Daniel

Well-Known Member
After sleeping on it, the best recommendation is to turn that 3:1 into a 6:1 minus friction. Very simple to do. Just tie one end of the pull line off to the ground anchor and go around the top (cut a notch if needed) and then back to your 3:1 rope system. This will nearly double your pulling force, without needing to go back to the truck. The friction on the rope is negligible since it's only manpower pulling and moving so slowly.

The reason for the rock back is because you all needed to pull so hard to get the thing moving, that you had to jerk the pull line. With the 6:1, you could have pulled much more easily, resulting in smoother action. The added pulling force also allows you to leave a thicker hinge when needed.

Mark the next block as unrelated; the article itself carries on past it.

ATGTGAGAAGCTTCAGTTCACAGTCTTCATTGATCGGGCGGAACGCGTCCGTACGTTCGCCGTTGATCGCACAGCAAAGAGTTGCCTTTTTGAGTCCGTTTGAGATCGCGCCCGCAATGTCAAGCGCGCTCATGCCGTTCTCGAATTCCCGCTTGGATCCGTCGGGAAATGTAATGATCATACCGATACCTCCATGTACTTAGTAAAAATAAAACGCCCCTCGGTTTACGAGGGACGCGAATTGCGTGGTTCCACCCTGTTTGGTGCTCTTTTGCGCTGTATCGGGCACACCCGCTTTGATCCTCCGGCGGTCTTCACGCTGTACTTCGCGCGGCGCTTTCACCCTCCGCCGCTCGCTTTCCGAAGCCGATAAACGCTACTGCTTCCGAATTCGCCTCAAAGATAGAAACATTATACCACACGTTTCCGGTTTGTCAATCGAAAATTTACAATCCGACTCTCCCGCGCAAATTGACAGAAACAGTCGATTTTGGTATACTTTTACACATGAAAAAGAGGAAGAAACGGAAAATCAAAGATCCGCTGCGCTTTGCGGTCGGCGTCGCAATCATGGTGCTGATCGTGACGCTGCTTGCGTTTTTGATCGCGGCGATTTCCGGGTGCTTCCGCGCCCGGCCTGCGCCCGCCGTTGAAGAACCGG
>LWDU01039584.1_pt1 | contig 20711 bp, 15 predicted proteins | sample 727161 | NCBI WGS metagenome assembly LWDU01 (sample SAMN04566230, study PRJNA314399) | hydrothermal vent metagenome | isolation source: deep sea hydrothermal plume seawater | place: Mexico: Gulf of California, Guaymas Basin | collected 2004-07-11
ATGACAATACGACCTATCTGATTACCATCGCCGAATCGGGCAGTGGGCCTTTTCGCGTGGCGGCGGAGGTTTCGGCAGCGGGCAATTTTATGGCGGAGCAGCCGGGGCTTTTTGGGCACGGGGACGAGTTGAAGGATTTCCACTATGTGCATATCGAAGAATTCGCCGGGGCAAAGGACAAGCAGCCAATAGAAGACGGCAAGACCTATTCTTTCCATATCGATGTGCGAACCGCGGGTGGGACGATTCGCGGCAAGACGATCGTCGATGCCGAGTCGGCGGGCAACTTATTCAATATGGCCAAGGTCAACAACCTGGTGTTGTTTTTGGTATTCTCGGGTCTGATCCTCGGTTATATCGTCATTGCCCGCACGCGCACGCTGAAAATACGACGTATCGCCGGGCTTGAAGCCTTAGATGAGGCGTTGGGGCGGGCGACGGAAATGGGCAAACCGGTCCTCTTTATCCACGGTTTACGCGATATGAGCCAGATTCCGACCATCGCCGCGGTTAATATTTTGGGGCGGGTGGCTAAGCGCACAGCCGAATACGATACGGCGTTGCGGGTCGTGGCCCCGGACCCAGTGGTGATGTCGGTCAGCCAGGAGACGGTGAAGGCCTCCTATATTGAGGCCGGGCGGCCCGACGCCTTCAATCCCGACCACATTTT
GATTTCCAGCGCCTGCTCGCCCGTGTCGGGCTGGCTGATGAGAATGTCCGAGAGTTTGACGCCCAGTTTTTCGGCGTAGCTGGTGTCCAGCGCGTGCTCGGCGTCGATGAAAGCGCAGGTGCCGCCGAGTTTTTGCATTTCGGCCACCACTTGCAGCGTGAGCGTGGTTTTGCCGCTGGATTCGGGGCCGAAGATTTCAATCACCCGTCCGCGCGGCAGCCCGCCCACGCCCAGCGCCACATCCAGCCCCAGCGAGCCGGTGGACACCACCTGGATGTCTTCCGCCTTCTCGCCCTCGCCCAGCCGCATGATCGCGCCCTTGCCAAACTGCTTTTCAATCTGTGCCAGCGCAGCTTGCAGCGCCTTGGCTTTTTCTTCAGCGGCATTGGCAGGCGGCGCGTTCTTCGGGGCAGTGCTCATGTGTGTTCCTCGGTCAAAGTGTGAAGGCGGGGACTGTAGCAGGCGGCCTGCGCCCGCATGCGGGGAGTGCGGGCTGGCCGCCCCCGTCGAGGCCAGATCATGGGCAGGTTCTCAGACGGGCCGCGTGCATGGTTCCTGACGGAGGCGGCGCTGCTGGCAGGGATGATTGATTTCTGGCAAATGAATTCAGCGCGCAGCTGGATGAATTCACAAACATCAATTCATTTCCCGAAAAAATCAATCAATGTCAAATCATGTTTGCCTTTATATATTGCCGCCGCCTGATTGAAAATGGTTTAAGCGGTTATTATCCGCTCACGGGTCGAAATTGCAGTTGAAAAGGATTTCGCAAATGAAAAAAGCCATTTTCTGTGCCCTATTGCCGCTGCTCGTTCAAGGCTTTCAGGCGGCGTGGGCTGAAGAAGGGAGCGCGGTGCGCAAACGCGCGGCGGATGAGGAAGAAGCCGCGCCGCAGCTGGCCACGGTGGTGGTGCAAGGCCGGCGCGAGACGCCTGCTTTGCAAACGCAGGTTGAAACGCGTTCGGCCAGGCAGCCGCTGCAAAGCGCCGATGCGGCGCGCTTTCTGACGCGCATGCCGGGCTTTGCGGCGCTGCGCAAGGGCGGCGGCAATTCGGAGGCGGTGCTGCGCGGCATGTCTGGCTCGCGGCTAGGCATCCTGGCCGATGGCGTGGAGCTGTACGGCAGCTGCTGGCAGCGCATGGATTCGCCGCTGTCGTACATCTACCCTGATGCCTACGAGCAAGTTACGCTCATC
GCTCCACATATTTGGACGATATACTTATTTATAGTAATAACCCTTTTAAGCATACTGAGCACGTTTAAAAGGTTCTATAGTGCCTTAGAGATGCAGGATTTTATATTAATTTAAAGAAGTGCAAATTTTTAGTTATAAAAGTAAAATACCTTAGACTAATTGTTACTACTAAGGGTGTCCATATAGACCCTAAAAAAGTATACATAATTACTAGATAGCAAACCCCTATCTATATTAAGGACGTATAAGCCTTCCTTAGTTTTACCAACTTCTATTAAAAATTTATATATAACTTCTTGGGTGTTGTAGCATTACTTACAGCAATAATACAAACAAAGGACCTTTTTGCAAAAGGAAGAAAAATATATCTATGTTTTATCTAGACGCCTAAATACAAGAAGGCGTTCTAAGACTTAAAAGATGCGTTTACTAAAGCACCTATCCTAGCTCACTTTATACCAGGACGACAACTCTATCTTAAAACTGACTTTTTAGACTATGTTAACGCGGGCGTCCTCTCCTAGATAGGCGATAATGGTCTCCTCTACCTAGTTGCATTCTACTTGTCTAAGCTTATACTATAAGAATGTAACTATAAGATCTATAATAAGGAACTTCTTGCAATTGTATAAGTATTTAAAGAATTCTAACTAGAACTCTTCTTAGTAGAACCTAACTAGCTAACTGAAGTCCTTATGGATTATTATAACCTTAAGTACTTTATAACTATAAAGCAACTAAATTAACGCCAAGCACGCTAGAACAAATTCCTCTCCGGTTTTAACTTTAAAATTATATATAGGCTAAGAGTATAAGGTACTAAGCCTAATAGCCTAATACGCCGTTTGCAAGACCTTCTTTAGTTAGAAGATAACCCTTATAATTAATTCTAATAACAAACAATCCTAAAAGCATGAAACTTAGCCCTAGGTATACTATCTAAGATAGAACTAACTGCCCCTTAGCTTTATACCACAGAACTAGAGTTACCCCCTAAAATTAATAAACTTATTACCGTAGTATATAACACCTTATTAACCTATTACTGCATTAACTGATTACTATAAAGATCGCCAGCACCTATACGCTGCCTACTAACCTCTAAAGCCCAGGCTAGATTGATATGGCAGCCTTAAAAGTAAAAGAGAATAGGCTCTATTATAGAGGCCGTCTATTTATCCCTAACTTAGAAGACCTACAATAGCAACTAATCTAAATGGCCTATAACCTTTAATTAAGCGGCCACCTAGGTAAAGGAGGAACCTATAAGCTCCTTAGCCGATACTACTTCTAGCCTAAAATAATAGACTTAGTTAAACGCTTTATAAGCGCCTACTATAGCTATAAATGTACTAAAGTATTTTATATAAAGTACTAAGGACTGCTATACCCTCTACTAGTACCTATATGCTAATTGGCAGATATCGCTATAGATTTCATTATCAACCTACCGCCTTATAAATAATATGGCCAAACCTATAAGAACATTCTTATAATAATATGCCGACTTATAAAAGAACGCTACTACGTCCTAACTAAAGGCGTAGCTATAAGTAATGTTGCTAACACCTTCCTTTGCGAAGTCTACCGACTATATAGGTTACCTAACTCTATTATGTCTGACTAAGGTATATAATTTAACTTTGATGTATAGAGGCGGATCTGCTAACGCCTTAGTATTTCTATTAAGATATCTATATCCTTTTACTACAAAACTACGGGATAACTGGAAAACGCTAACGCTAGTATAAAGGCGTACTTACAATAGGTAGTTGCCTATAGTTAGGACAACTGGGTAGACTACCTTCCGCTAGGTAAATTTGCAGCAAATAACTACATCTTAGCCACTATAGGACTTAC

rico

Well-Known Member
Location
redwoods
The spar rocked back for the simple fact that they continually allowed slack back into the system. This is usually the conclusion when asking too much from a hand pull. Like when pulling over a back-leaner near structures with people standing in the bomb zone? Who the fuck would do such a thing?

Watch the vid starting at 3:35. The OP leaves the stump to assist in the pull and the first thing they do is begin puling sideways instead of pulling in a direct line with the tagline... Every time they can no longer pull any further they attempt to re-grab the rope which allows slack back into the system causing the spar to sit back..Fucking amateur hour at its finest.